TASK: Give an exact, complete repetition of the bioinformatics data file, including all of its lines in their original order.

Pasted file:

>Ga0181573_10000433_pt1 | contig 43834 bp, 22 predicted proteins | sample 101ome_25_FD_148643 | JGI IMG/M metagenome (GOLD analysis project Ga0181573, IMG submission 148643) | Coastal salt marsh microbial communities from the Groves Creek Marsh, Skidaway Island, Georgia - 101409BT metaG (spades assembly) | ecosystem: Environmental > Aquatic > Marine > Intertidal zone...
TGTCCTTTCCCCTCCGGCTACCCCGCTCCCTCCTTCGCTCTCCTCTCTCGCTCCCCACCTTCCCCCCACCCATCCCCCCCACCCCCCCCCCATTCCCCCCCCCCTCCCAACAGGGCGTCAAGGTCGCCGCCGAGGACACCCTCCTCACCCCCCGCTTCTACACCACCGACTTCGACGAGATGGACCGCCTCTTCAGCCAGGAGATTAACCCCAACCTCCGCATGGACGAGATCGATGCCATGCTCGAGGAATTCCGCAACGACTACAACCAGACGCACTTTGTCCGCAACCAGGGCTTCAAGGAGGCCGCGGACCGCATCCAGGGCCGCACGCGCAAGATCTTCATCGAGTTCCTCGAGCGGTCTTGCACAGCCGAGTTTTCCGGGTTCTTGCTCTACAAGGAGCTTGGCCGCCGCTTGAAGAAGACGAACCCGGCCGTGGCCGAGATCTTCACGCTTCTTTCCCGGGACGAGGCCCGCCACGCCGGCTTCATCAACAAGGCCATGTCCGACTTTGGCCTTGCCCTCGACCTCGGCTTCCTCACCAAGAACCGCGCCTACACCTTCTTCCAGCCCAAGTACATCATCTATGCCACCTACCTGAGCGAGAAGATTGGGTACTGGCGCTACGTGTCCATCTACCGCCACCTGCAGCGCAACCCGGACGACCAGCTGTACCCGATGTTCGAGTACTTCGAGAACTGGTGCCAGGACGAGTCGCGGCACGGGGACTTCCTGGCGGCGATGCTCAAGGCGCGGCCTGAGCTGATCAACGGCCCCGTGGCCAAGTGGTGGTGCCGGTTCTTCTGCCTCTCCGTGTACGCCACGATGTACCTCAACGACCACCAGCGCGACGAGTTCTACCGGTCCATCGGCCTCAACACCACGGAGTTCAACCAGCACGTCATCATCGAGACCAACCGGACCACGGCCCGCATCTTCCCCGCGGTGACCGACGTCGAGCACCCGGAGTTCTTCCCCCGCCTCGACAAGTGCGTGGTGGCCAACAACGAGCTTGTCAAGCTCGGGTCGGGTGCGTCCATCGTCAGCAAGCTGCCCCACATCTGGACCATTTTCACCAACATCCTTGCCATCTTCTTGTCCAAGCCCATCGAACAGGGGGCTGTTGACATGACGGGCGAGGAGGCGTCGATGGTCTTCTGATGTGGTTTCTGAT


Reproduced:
>Ga0181573_10000433_pt1 | contig 43834 bp, 22 predicted proteins | sample 101ome_25_FD_148643 | JGI IMG/M metagenome (GOLD analysis project Ga0181573, IMG submission 148643) | Coastal salt marsh microbial communities from the Groves Creek Marsh, Skidaway Island, Georgia - 101409BT metaG (spades assembly) | ecosystem: Environmental > Aquatic > Marine > Intertidal zone...
TGTCCTTTCCCCTCCGGCTACCCCGCTCCCTCCTTCGCTCTCCTCTCTCGCTCCCCACCTTCCCCCCACCCATCCCCCCCACCCCCCCCCCATTCCCCCCCCCCTCCCAACAGGGCGTCAAGGTCGCCGCCGAGGACACCCTCCTCACCCCCCGCTTCTACACCACCGACTTCGACGAGATGGACCGCCTCTTCAGCCAGGAGATTAACCCCAACCTCCGCATGGACGAGATCGATGCCATGCTCGAGGAATTCCGCAACGACTACAACCAGACGCACTTTGTCCGCAACCAGGGCTTCAAGGAGGCCGCGGACCGCATCCAGGGCCGCACGCGCAAGATCTTCATCGAGTTCCTCGAGCGGTCTTGCACAGCCGAGTTTTCCGGGTTCTTGCTCTACAAGGAGCTTGGCCGCCGCTTGAAGAAGACGAACCCGGCCGTGGCCGAGATCTTCACGCTTCTTTCCCGGGACGAGGCCCGCCACGCCGGCTTCATCAACAAGGCCATGTCCGACTTTGGCCTTGCCCTCGACCTCGGCTTCCTCACCAAGAACCGCGCCTACACCTTCTTCCAGCCCAAGTACATCATCTATGCCACCTACCTGAGCGAGAAGATTGGGTACTGGCGCTACGTGTCCATCTACCGCCACCTGCAGCGCAACCCGGACGACCAGCTGTACCCGATGTTCGAGTACTTCGAGAACTGGTGCCAGGACGAGTCGCGGCACGGGGACTTCCTGGCGGCGATGCTCAAGGCGCGGCCTGAGCTGATCAACGGCCCCGTGGCCAAGTGGTGGTGCCGGTTCTTCTGCCTCTCCGTGTACGCCACGATGTACCTCAACGACCACCAGCGCGACGAGTTCTACCGGTCCATCGGCCTCAACACCACGGAGTTCAACCAGCACGTCATCATCGAGACCAACCGGACCACGGCCCGCATCTTCCCCGCGGTGACCGACGTCGAGCACCCGGAGTTCTTCCCCCGCCTCGACAAGTGCGTGGTGGCCAACAACGAGCTTGTCAAGCTCGGGTCGGGTGCGTCCATCGTCAGCAAGCTGCCCCACATCTGGACCATTTTCACCAACATCCTTGCCATCTTCTTGTCCAAGCCCATCGAACAGGGGGCTGTTGACATGACGGGCGAGGAGGCGTCGATGGTCTTCTGATGTGGTTTCTGAT